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James Goddard is Partner in the Commercial Property and Agricultural Law team at North-West based law firm SAS Daniels. Below he talks about Farm Diversification and what farm owners must consider before diversifying their land;
Many farm owners are looking to alternative ways to use their land as traditional farming continues to evolve. Food supplies are currently in high demand but farm owners need to think ahead and plan for the long term, beyond the current crisis.
Diversifying is the perfect way for landowners to create another revenue stream and get the most out of their land. Farm diversification can include everything from moving into organic or free-range produce, through to something more drastic such as opening a brewery. All of these are forms of diversification that can prove to be transformative for farm owners but before farm owners look into new enterprises, they must consider why they want to diversify, and how they can go about it.
Here agricultural paralegal Emma Mennell, part of the friendly Agricultural Team at Pearsons & Ward, gives her take on farm diversification and what to watch out for…
The total income from farm diversification activities on farms in the UK was £740m in 2018/2019. Therefore the financial benefits of diversifying into the leisure industry means that a farmer can supplement the farm’s income and make more money from the farm’s asset’s than they would yield from traditional farming methods. It is therefore no wonder that conversions of barns to wedding venues, farm cafés, open farms and equestrian yards are on the rise.
A consultation into reforms to agricultural tenancy law is seeking to remove some of the barriers into the industry currently triggered by legacy agreements under the outdated Agricultural Holdings Act 1986. With around a third of agricultural land in England currently let under a wide number of different agreements, widespread tenancy reform is believed to be pivotal to attracting the next generation of farmers.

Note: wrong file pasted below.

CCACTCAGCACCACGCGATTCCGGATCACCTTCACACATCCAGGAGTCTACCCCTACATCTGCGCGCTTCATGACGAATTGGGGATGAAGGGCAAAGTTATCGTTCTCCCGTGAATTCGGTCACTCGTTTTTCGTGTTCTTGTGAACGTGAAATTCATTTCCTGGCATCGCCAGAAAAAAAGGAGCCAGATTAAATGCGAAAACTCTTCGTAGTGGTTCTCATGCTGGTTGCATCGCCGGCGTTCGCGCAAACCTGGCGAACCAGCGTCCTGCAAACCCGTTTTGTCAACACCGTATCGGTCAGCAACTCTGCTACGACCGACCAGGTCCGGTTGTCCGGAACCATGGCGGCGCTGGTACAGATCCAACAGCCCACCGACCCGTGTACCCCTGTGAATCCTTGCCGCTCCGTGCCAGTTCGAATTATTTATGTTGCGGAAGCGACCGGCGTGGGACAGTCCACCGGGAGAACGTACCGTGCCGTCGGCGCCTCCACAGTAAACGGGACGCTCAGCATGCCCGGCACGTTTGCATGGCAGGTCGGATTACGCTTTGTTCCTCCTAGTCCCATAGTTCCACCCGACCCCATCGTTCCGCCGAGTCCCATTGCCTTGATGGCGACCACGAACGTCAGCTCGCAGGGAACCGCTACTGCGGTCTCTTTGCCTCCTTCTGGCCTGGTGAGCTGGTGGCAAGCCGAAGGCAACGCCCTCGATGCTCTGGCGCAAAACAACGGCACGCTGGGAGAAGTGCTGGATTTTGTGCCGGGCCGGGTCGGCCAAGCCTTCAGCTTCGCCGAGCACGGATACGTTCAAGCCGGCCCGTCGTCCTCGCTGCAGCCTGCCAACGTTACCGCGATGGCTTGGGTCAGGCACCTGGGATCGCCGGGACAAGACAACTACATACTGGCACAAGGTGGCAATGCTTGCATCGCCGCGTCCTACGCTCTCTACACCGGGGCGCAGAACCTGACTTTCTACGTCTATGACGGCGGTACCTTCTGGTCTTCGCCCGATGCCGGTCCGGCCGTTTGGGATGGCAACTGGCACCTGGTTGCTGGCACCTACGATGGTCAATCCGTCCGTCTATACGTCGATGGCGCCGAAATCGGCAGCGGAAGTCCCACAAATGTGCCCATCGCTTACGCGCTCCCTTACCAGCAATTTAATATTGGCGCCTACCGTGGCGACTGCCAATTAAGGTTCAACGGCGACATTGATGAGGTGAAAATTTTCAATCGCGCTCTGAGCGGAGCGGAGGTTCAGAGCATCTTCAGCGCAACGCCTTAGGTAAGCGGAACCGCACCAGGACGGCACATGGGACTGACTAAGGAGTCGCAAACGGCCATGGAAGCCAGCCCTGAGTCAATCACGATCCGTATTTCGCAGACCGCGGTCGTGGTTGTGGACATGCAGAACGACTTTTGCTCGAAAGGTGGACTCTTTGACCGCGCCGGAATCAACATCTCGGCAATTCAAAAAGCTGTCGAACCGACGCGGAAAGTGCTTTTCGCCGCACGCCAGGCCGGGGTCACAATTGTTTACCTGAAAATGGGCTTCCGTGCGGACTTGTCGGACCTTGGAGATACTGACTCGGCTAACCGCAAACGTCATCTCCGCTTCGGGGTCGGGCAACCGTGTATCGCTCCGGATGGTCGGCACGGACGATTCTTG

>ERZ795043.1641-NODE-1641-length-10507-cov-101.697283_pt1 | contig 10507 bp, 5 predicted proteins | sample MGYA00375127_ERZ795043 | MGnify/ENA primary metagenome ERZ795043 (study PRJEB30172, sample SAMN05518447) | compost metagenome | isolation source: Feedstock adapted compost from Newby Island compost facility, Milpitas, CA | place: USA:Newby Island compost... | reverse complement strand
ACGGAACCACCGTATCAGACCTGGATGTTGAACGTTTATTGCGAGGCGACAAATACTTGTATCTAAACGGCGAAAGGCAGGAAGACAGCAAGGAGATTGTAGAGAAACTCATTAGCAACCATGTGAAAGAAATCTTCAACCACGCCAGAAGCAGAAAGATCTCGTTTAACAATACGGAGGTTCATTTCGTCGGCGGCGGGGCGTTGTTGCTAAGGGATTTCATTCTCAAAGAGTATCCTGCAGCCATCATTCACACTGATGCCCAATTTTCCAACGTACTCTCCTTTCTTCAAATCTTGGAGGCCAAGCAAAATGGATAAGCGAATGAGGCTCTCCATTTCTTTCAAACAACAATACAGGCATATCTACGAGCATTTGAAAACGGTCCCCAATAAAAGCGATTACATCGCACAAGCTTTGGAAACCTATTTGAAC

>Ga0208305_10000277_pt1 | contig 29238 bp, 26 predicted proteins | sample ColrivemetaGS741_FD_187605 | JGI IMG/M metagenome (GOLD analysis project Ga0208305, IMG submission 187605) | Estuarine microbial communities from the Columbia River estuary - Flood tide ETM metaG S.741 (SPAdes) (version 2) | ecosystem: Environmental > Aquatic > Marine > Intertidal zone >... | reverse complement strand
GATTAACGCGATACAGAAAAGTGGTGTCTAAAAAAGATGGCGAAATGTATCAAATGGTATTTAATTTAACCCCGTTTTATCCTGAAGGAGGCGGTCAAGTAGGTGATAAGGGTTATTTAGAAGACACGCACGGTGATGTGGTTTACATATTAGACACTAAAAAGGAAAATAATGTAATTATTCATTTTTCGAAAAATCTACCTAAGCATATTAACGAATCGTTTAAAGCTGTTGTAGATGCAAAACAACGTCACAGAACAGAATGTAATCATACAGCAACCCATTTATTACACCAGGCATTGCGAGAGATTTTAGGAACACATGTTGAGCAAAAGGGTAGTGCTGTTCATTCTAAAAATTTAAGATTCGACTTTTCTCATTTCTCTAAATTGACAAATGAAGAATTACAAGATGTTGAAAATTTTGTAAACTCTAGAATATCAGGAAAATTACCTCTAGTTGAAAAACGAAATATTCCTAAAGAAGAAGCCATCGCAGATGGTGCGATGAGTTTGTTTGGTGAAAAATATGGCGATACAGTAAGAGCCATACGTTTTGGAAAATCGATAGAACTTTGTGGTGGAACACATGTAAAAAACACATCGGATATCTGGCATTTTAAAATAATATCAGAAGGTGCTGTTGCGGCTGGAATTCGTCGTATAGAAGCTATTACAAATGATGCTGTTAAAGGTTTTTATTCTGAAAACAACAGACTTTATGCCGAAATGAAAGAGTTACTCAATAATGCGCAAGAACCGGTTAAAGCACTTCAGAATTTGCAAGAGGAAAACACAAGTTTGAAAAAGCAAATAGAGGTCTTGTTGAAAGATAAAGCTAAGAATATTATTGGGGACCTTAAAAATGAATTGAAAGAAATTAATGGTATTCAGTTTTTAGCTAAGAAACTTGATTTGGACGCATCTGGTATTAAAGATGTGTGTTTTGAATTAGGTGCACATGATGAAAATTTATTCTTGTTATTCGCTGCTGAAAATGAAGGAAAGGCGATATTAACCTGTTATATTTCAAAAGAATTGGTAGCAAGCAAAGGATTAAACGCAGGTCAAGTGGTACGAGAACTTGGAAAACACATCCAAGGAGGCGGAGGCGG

Every industry faces a different set of challenges and the farming industry is no exception, its particular challenges can be fluid and varied, with changes in the economic environment having an impact. Ultimately, farms have to be run as efficiently as any other business, and key to that success is being able to weather any storm. Taking regular legal advice can be a valuable way to identify how a farm can diversify away from its core farming activities and into other areas, including possibly making effective use of redundant farm buildings to create a new revenue stream.
Anne Elliott, CEO of Latimer Hinks Solicitors, discusses Agricultural Property Relief (APR) and Business Property Relief (BPR) in regards to estate planning. …
As a solicitor who works with a significant number of agricultural families and business owners in the North East, I regularly discuss and advise on the use of APR and BPR when estate planning. At present, they are very generous to the taxpayer. However for a number of years there has been a threat of reviewing and limiting reliefs.
The summer is an excellent time to review whether or not you are making the best use of APR and BPR, as significant financial legislation is often reviewed in the Autumn Budget.
Michael Watson, partner at Shulmans LLP, discusses the planned 5G rollout and the effect it could have on your land…
Farmers have previously allowed telecommunications operators to install mobile phone masts and other apparatus on their land to generate additional income from their real estate assets. This free market worked well when upgrading the networks to 3G and 4G. However, major problems lie ahead with the rollout of 5G because the market for mast sites has effectively seized up.
Even in uncertain economic times, farm land will be one of the most valuable commodities that farmers deal with. Whether you are buying or selling there are simple steps you can take to protect yourself, minimise liability and maximise value. Vicky Hernandez, Director and Head of Property at Hedges Law, has some top tips.
- Understand what you are buying/selling and the appropriate structure
Most land is held as a separate asset and is sold by one individual or farming partnership direct to another. However, this may not be the most cost-effective way to transfer land. Some land may be owned by a company, for example, and it might be more tax efficient to buy and sell the shares in that company instead of the land itself. Transactions can be as simple or complex as the parties choose to make them, but it is worth considering all the options before settling on an agreed way forward